All too often, Supreme Court nominations and final decisions are viewed as national issues, impacting large scale issues in our country. While that’s true, the impact of these decisions trickle down to the local level, leaving an indelible imprint on labor, employment, and consumer law in Kentucky.
The Trump administration’s current nominee to replace Justice Ginsburg, Amy Coney Barrett, has a history of ignoring the rights of the employee in favor of the bottom line of the corporation. During the course of her confirmation hearings, Barrett defended an earlier decision in which she held that a “plaintiff being called the N-word by a former supervisor was not sufficient…to support a claim of a racially-based hostile work environment.” And, in a case before the 7th Circuit Court of Appeals, Barrett determined that “age discrimination protections for employees don’t apply to job applicants.” These instances, along with her endorsement from the extremist Federalist Society, make it obvious that Barrett would be sympathetic to the type of major corporate interests that we work to defend our clients against.
The past of these ever-important nominees is a good indicator of the kind of future employment decisions our communities can expect. In the October 2018-2019 term, the Supreme Court issued a number of major decisions that impact small business owners across Kentucky. In April 2019, a decision authored by Justice Ginsberg concluded that all state offices should be considered employers, regardless of the number of employees, and therefore must adhere to the Age Discrimination in Employment Act. This decision specifically called out state levels of government, immediately impacting the operations of at least 580 unique agencies in Kentucky alone. The Supreme Court also helps to determine which legislation applies in specific areas, as it did in Parker Drilling Management Services, Ltd. v. Newton, another 2019 decision. The court held that federal minimum wage laws applied to a specific region of California, while state law only served to fill in the gaps. This decision immediately affected the paychecks of hundreds of employees and will continue to do so for potential decades to come.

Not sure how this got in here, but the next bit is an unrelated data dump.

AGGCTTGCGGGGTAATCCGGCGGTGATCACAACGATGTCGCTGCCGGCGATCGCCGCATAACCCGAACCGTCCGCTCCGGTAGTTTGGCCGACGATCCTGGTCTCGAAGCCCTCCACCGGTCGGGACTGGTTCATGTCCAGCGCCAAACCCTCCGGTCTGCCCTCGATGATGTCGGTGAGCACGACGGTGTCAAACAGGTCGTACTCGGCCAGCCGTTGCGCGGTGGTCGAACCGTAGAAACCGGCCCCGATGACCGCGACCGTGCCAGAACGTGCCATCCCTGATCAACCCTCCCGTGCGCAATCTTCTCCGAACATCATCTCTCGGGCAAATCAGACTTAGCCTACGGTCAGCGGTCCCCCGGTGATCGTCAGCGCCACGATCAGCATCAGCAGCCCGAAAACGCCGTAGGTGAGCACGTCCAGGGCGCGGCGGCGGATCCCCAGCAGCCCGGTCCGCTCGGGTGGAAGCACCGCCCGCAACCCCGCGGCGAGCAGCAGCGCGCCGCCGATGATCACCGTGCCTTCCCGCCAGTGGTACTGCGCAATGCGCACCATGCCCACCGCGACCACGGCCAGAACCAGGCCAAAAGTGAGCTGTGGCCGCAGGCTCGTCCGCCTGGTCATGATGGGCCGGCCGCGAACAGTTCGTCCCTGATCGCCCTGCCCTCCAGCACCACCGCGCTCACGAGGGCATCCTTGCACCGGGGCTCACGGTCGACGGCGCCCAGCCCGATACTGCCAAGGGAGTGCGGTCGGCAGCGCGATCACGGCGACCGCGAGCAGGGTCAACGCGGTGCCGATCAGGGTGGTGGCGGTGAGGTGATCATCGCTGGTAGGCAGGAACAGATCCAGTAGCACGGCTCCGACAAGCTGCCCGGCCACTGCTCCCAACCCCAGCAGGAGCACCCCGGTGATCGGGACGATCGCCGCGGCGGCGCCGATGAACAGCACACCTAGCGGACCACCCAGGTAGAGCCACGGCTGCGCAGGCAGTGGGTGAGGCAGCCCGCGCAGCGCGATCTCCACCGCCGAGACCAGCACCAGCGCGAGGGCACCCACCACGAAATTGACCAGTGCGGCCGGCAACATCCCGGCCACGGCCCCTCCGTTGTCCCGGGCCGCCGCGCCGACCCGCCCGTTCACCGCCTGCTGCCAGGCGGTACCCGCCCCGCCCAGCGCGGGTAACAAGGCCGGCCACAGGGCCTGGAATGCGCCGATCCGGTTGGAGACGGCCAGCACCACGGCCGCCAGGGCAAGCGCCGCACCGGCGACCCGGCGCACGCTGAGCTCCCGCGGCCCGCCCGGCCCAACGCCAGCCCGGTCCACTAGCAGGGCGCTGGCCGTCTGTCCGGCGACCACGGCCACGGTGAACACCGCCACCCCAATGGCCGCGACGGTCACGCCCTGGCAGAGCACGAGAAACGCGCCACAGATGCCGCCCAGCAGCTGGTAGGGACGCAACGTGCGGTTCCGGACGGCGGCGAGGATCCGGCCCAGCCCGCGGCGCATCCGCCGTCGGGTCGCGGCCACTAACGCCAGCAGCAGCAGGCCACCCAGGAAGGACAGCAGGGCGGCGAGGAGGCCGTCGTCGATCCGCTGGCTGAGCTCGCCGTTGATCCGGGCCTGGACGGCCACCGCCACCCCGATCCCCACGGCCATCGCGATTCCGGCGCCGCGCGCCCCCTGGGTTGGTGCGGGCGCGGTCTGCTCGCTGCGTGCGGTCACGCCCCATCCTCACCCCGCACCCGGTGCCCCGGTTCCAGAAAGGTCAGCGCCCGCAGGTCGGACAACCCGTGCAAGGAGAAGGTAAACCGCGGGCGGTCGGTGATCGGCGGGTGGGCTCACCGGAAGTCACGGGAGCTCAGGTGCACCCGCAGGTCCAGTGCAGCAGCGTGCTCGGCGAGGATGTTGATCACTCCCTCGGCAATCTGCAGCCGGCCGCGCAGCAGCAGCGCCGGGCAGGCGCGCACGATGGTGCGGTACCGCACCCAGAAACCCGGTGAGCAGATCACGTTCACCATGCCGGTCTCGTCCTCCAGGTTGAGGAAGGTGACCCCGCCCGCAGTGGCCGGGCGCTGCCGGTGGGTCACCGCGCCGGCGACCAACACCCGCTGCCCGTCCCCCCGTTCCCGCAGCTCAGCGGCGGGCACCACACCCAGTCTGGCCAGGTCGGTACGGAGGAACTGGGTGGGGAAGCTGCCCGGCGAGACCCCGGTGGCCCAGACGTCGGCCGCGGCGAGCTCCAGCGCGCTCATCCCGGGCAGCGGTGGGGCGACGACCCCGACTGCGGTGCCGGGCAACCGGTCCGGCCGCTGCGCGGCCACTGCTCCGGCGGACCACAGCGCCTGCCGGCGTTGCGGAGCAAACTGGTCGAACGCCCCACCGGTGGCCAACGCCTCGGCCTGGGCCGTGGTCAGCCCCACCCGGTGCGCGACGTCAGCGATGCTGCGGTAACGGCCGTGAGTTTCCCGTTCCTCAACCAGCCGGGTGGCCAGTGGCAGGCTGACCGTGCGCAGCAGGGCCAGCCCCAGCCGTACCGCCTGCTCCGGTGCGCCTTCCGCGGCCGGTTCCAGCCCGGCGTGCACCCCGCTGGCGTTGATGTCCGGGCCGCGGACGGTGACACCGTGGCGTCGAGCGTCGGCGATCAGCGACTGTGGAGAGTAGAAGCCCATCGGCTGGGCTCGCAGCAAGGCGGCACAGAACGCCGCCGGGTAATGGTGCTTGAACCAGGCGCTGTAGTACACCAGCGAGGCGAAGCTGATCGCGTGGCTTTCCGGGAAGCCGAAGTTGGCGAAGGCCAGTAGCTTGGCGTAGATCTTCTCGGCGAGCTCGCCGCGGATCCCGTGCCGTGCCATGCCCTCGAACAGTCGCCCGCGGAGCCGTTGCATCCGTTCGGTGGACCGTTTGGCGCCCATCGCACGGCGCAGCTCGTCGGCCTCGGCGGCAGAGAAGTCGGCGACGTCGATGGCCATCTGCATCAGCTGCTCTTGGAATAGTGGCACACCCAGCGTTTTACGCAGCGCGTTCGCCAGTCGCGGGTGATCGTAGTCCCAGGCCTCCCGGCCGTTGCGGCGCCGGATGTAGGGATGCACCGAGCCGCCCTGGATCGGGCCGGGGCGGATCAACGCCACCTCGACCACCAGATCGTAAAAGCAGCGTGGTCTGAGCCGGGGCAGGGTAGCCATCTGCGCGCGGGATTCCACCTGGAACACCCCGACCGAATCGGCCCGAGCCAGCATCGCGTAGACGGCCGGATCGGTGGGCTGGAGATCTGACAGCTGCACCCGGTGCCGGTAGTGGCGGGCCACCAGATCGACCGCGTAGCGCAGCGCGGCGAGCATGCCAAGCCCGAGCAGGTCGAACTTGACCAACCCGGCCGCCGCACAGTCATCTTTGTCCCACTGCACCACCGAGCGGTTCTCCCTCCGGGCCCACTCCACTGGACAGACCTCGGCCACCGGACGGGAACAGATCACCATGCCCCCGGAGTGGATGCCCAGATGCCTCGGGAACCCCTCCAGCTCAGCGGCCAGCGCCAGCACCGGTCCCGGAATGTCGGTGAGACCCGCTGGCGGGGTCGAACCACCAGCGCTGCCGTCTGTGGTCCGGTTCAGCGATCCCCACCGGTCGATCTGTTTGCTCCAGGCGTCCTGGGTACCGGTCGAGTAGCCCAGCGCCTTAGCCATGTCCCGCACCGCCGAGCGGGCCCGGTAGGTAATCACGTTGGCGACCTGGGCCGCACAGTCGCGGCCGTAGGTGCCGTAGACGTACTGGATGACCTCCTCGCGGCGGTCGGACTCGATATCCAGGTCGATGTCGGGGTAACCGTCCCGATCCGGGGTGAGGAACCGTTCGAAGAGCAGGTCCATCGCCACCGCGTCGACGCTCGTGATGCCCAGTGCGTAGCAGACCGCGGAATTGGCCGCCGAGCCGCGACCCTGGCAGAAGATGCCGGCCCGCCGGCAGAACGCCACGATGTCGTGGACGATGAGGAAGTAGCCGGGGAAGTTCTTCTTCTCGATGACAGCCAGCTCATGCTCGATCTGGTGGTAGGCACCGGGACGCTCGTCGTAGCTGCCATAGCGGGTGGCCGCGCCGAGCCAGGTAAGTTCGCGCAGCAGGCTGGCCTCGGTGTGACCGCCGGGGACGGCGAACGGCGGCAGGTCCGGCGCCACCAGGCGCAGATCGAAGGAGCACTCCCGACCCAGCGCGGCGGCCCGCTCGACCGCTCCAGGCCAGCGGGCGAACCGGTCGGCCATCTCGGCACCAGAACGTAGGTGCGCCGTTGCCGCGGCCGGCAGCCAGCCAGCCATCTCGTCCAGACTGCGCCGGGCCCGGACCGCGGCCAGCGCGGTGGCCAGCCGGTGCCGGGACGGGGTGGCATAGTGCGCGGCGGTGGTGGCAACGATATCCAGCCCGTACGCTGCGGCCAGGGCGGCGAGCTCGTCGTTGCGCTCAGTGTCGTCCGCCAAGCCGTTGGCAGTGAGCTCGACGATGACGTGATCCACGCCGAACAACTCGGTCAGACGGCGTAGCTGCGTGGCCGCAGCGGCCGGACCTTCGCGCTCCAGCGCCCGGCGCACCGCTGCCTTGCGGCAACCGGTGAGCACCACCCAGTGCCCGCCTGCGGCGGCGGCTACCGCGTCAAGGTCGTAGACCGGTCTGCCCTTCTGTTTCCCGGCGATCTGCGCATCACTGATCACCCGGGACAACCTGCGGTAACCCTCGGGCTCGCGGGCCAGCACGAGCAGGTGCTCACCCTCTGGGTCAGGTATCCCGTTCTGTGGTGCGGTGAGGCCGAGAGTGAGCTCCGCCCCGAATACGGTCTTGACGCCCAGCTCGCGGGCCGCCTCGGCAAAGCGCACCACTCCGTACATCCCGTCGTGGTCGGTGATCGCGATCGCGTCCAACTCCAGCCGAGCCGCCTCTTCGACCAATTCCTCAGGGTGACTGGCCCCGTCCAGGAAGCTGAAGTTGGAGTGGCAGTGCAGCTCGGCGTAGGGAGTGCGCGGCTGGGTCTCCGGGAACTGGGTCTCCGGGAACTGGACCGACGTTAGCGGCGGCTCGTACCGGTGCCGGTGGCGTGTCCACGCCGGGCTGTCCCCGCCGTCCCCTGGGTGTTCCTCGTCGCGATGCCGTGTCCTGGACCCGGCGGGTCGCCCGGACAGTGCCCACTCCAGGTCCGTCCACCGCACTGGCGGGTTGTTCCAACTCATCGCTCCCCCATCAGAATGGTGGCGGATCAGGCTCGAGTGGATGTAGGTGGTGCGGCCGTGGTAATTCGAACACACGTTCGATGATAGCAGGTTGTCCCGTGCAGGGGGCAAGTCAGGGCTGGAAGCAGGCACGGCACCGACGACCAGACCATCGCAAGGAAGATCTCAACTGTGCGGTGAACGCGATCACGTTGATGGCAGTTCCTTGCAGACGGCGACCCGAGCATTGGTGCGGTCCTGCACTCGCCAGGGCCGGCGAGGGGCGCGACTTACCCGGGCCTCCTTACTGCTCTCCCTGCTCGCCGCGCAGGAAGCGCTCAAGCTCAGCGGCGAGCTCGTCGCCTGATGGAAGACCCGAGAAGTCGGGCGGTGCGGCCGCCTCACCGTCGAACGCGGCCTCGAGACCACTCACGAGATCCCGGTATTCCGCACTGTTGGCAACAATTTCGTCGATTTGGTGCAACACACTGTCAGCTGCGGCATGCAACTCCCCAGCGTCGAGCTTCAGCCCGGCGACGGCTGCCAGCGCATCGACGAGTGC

While the Supreme Court may be more than 600 miles away from us here in Louisville, the decisions the justices make on a daily basis have immediate and long term consequences on the work our team does and on the everyday employment of our clients and community. The confirmation of Amy Coney Barrett to the Supreme Court is a worst case scenario for laborers and marginalized groups, but even in that dire situation, our team will not stop fighting to protect employees, consumers, unions, and the rest of our clients that make up the heart of middle America.